Accidental Discoveries: The Big Bang Theory
We aren’t actually talking about the discovery of the Big Bang theory itself, but rather of the cosmic microwave background (CMB), or the radiation that the Big Bang left behind. George Gamow predicted its existence in the 1940s but it wasn’t until 1964 that two radio astronomers, Robert Wilson and Arno Penzias, discovered it completely by chance.
Penzias and Wilson were working at Bell Labs in New Jersey and experimenting with a state-of-the-art horn antenna when they picked up some weird interference. At first, they thought this was due to something way less exciting than the CMB – pigeons. However, once they cleared the nest, they noticed that the interference remained. It could only be CMB.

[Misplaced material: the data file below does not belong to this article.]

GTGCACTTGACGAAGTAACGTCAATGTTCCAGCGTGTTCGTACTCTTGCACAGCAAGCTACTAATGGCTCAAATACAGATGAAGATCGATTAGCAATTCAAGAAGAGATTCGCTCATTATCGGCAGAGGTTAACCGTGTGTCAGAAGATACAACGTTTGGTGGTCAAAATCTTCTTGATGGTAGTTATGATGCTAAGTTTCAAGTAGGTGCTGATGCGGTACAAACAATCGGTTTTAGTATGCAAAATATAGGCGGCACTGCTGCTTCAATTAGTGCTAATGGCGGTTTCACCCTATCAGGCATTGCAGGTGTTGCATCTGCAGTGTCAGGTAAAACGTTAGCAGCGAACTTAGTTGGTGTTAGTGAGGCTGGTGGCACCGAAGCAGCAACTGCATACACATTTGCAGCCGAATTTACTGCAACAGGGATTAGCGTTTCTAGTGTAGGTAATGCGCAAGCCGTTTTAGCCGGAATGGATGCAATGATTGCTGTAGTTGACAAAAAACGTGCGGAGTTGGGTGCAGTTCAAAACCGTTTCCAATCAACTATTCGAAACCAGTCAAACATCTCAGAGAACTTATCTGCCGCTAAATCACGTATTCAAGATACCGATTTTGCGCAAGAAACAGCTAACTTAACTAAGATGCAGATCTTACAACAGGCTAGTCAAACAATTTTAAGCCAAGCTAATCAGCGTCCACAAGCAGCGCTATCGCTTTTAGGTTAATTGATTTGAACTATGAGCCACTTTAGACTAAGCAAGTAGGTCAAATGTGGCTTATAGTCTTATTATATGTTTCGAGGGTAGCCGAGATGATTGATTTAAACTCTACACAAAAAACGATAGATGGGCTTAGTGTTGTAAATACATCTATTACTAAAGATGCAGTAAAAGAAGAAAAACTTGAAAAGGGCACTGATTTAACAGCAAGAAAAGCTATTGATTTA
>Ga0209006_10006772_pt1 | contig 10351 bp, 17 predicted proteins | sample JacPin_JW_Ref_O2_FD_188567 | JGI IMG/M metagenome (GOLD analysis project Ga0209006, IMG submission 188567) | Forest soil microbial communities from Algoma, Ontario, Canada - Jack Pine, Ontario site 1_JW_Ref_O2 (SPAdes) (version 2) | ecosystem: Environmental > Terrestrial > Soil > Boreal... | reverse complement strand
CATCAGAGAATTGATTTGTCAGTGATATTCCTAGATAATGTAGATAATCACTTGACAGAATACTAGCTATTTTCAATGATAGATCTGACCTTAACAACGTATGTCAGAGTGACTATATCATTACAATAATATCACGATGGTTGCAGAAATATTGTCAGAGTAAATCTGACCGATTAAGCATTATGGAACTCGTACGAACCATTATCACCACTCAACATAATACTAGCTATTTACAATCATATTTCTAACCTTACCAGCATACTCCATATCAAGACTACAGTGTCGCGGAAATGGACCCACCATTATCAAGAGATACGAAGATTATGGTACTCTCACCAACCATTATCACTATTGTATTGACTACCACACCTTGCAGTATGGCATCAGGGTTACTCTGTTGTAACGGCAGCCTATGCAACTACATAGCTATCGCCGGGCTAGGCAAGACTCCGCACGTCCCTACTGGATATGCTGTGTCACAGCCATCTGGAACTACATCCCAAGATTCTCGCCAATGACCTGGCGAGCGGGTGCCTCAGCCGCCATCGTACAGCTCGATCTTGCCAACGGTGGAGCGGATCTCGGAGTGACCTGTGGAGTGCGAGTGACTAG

And thus the two astronomers discovered the first compelling evidence for the veracity of the Big Bang theory. At that time, the origins of the universe were in even hotter debate than today, with camps divided primarily by those who believed in an expanding universe (first put forward by Belgian priest/scientist Georges Lemaitre and later supported by Russian physicist George Gamow) or steady-state theory, the idea of a universe that always was and always will be. The discovery of the CMB tipped the scales in the Big Bang’s favor.